You finish hanging with that person.  Time for more tea before you go, or after they have left.

You go to an office to make a reservation or have some work done.  They give you a glass of tea.

You go to the bank.  They give you tea.

You go to any store.  They give you tea.

You pick up your rental car (can’t wait until we get to that story).  LOTS of tea is offered.


Don’t get that awful apple tea that people, especially carpet salesmen, will try to give you.  It’s artificial and loaded with chemicals.  Just don’t even go there.  Say “teşekkürler” and they should remove the offending article (it means thanks, which means in this case to saying NO thanks.  If someone offers something to you and you DO want it, say lütfen, or [yes] please).

After a 2 hour flight on Turkish Airlines (after all my TA flights I had the music memorized for their landing sequence.  Actually not a bad tune, as opposed to their theme song upon departing, which is horrendous) we landed in Kayseri, one of the main airports in Kapadokya, in central Turkey.  In this area, it’s really much less of a hassle to book a shuttle to leave.  The airport is an hour away from the closest city you can stay, and there’s limited public transport.  I actually didn’t see any bus going to the villages.  I had already booked a shuttle beforehand though, because I had only limited time and wanted to make the most of us, didn’t want to take a chance of being stranded.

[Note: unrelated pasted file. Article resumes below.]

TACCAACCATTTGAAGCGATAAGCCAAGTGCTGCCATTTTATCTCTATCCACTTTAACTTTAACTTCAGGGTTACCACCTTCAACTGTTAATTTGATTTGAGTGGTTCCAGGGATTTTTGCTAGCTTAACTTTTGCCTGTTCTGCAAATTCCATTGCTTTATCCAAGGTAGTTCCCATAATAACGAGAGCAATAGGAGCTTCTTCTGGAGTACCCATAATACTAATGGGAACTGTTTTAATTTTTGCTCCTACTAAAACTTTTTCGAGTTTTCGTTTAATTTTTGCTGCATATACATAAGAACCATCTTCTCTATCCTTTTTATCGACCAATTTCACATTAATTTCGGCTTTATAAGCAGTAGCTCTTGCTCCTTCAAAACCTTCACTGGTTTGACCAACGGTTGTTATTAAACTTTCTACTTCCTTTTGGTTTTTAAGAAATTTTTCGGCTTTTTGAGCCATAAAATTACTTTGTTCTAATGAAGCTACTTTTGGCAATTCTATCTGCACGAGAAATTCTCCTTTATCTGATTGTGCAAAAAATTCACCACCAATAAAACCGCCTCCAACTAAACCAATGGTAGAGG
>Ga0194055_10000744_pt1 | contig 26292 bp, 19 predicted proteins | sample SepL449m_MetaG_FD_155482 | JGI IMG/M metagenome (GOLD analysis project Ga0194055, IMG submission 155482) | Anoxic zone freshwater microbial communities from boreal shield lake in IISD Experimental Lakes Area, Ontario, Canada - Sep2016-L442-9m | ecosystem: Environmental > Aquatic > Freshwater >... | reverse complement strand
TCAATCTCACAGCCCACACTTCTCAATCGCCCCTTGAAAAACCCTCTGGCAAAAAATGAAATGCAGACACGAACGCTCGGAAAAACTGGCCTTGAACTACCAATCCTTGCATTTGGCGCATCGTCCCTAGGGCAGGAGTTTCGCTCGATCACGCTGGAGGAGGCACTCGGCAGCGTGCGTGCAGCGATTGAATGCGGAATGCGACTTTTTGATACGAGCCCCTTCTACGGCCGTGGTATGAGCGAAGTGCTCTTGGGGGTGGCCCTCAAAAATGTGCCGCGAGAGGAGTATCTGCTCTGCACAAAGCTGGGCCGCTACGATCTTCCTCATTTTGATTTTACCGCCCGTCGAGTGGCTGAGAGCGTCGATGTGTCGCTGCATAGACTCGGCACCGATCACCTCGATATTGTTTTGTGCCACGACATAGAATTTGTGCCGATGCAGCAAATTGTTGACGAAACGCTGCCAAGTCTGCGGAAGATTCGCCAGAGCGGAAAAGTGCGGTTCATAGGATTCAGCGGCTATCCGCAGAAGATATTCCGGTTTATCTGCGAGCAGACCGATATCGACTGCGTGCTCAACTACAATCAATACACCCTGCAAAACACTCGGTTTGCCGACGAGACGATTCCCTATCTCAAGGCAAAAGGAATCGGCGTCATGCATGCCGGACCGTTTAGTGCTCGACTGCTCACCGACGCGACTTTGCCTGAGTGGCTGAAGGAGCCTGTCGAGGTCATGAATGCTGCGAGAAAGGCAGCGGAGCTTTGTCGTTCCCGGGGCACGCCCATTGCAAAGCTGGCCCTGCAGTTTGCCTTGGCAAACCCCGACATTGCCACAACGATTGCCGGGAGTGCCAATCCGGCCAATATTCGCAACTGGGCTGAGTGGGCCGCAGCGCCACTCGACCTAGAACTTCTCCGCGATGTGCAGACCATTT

This is where a little misunderstanding (probably intentional) occurred.  I looked at the shuttle drivers and one had my name on it.  Great!  I hopped on.  Another family (from the US, but Korean) hopped on soon after.  Then we waited.  And waited.  And waited.  Waited almost an hour for the last guy to get on, a very confused-looking Japanese guy in his early 20s.  I was worried about missing the tour that I also booked with this country, which had by far the best rates.  I asked the driver while we were waiting if we could either leave, or if they would make sure I didn’t miss the tour.  I heard the soon to be dreaded words, “Problem yok!” (no problem).  I also asked if I could be dropped off first and he also said no problem.  I got on the driver’s good side with my ipod full of random Turkish pop and Anatolian music, and the Korean-American family as well who also hailed from CA.  We drove off eventually and I was assured I wouldn’t miss the tour.  The scenery on the drive was amazing.  Things were going well.